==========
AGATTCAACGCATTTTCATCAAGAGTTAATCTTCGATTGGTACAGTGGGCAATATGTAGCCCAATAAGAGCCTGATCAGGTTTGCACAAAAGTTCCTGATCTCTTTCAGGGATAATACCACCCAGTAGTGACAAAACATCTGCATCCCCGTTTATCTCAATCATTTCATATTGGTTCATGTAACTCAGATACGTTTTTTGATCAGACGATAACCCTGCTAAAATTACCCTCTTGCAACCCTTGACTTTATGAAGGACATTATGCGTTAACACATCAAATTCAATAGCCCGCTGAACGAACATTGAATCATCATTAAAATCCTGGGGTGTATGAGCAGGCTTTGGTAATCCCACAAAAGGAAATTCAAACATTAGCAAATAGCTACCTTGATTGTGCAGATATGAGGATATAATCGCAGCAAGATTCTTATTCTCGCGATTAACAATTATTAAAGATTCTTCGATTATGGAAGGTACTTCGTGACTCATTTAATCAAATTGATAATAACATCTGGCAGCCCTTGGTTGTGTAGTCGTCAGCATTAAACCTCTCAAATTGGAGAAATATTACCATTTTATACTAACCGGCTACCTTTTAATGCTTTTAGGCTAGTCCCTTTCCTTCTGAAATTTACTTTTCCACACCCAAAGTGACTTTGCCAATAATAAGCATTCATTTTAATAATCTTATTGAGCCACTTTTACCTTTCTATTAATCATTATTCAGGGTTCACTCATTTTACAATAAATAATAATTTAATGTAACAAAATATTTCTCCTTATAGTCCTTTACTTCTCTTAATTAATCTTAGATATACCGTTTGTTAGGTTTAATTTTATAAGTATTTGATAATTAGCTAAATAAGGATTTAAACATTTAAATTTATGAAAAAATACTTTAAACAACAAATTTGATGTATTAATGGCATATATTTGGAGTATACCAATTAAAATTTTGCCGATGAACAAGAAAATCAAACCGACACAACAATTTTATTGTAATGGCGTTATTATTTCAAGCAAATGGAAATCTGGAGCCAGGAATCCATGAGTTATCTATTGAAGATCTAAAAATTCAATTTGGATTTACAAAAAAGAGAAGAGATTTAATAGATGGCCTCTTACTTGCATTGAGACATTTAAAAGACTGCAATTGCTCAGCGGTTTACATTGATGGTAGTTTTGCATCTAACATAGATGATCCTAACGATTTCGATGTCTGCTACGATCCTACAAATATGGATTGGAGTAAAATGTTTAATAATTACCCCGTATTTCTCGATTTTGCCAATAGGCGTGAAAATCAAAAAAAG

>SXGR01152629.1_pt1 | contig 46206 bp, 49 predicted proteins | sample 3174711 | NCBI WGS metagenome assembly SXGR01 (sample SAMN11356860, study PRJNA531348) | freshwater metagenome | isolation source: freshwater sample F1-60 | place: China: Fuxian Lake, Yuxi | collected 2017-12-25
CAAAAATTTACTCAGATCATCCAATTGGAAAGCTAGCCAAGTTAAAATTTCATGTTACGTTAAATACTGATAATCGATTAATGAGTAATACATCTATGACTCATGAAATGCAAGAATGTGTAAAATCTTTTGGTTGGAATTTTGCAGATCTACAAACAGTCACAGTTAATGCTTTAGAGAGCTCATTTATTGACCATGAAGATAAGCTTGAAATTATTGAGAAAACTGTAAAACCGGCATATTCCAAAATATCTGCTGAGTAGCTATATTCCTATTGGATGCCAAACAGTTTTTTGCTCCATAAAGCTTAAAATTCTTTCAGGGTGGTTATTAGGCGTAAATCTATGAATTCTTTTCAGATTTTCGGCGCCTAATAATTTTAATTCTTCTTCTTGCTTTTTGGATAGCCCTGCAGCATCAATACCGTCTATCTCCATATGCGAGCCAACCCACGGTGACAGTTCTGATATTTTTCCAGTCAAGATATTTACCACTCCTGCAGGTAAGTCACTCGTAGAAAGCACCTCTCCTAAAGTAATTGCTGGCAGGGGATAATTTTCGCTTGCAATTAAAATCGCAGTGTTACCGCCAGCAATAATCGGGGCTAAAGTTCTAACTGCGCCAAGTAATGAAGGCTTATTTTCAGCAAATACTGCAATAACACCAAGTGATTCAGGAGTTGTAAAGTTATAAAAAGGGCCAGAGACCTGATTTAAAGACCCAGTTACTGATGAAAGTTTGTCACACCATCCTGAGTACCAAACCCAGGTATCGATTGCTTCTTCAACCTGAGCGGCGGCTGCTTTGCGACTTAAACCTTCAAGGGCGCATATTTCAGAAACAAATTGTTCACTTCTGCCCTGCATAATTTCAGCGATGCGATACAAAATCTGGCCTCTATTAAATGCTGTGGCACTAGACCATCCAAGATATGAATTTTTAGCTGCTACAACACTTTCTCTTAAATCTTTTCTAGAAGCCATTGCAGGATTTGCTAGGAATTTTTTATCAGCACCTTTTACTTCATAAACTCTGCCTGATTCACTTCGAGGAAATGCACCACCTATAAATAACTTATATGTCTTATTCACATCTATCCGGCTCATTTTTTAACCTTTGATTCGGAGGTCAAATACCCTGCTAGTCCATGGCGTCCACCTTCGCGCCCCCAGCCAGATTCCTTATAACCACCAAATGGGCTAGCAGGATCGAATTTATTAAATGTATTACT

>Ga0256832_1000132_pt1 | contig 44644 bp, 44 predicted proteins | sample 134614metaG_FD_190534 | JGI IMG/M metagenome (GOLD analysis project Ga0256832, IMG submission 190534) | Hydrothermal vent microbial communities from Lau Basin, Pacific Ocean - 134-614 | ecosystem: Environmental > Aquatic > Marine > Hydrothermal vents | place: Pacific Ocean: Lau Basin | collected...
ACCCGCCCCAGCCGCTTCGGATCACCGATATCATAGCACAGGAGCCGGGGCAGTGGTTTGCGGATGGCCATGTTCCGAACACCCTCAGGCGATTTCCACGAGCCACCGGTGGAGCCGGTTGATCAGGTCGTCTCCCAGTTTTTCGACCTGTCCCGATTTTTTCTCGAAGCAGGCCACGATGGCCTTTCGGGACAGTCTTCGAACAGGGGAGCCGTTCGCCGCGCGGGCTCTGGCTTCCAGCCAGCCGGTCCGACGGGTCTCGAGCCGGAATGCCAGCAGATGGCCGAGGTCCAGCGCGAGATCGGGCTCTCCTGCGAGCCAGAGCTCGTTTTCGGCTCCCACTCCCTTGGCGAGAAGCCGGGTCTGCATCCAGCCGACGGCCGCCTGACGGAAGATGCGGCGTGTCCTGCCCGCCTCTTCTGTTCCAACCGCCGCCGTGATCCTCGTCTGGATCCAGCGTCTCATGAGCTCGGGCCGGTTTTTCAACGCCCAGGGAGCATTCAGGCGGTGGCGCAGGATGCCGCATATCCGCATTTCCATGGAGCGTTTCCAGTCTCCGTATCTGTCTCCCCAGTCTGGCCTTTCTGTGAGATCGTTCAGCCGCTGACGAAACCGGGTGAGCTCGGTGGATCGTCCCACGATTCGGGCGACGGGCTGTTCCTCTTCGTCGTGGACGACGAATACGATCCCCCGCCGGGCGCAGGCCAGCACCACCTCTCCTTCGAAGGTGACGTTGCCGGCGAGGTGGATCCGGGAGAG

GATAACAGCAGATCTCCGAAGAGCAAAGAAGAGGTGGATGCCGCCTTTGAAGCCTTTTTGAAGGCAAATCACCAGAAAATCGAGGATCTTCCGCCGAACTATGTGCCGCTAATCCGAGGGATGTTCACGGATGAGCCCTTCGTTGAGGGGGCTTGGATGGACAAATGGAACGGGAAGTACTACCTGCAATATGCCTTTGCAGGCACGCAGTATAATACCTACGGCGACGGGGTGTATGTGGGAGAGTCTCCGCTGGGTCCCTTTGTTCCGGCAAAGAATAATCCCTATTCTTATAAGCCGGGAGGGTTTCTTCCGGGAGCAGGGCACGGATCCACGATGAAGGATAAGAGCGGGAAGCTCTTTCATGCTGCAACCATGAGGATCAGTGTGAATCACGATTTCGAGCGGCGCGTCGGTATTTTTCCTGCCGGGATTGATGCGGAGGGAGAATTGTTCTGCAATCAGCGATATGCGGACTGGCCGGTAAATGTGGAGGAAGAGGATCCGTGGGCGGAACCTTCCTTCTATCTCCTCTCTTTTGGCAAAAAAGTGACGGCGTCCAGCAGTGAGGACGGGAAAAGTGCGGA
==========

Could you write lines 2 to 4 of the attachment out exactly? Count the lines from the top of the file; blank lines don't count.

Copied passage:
>SXGR01152629.1_pt1 | contig 46206 bp, 49 predicted proteins | sample 3174711 | NCBI WGS metagenome assembly SXGR01 (sample SAMN11356860, study PRJNA531348) | freshwater metagenome | isolation source: freshwater sample F1-60 | place: China: Fuxian Lake, Yuxi | collected 2017-12-25
CAAAAATTTACTCAGATCATCCAATTGGAAAGCTAGCCAAGTTAAAATTTCATGTTACGTTAAATACTGATAATCGATTAATGAGTAATACATCTATGACTCATGAAATGCAAGAATGTGTAAAATCTTTTGGTTGGAATTTTGCAGATCTACAAACAGTCACAGTTAATGCTTTAGAGAGCTCATTTATTGACCATGAAGATAAGCTTGAAATTATTGAGAAAACTGTAAAACCGGCATATTCCAAAATATCTGCTGAGTAGCTATATTCCTATTGGATGCCAAACAGTTTTTTGCTCCATAAAGCTTAAAATTCTTTCAGGGTGGTTATTAGGCGTAAATCTATGAATTCTTTTCAGATTTTCGGCGCCTAATAATTTTAATTCTTCTTCTTGCTTTTTGGATAGCCCTGCAGCATCAATACCGTCTATCTCCATATGCGAGCCAACCCACGGTGACAGTTCTGATATTTTTCCAGTCAAGATATTTACCACTCCTGCAGGTAAGTCACTCGTAGAAAGCACCTCTCCTAAAGTAATTGCTGGCAGGGGATAATTTTCGCTTGCAATTAAAATCGCAGTGTTACCGCCAGCAATAATCGGGGCTAAAGTTCTAACTGCGCCAAGTAATGAAGGCTTATTTTCAGCAAATACTGCAATAACACCAAGTGATTCAGGAGTTGTAAAGTTATAAAAAGGGCCAGAGACCTGATTTAAAGACCCAGTTACTGATGAAAGTTTGTCACACCATCCTGAGTACCAAACCCAGGTATCGATTGCTTCTTCAACCTGAGCGGCGGCTGCTTTGCGACTTAAACCTTCAAGGGCGCATATTTCAGAAACAAATTGTTCACTTCTGCCCTGCATAATTTCAGCGATGCGATACAAAATCTGGCCTCTATTAAATGCTGTGGCACTAGACCATCCAAGATATGAATTTTTAGCTGCTACAACACTTTCTCTTAAATCTTTTCTAGAAGCCATTGCAGGATTTGCTAGGAATTTTTTATCAGCACCTTTTACTTCATAAACTCTGCCTGATTCACTTCGAGGAAATGCACCACCTATAAATAACTTATATGTCTTATTCACATCTATCCGGCTCATTTTTTAACCTTTGATTCGGAGGTCAAATACCCTGCTAGTCCATGGCGTCCACCTTCGCGCCCCCAGCCAGATTCCTTATAACCACCAAATGGGCTAGCAGGATCGAATTTATTAAATGTATTACT

>Ga0256832_1000132_pt1 | contig 44644 bp, 44 predicted proteins | sample 134614metaG_FD_190534 | JGI IMG/M metagenome (GOLD analysis project Ga0256832, IMG submission 190534) | Hydrothermal vent microbial communities from Lau Basin, Pacific Ocean - 134-614 | ecosystem: Environmental > Aquatic > Marine > Hydrothermal vents | place: Pacific Ocean: Lau Basin | collected...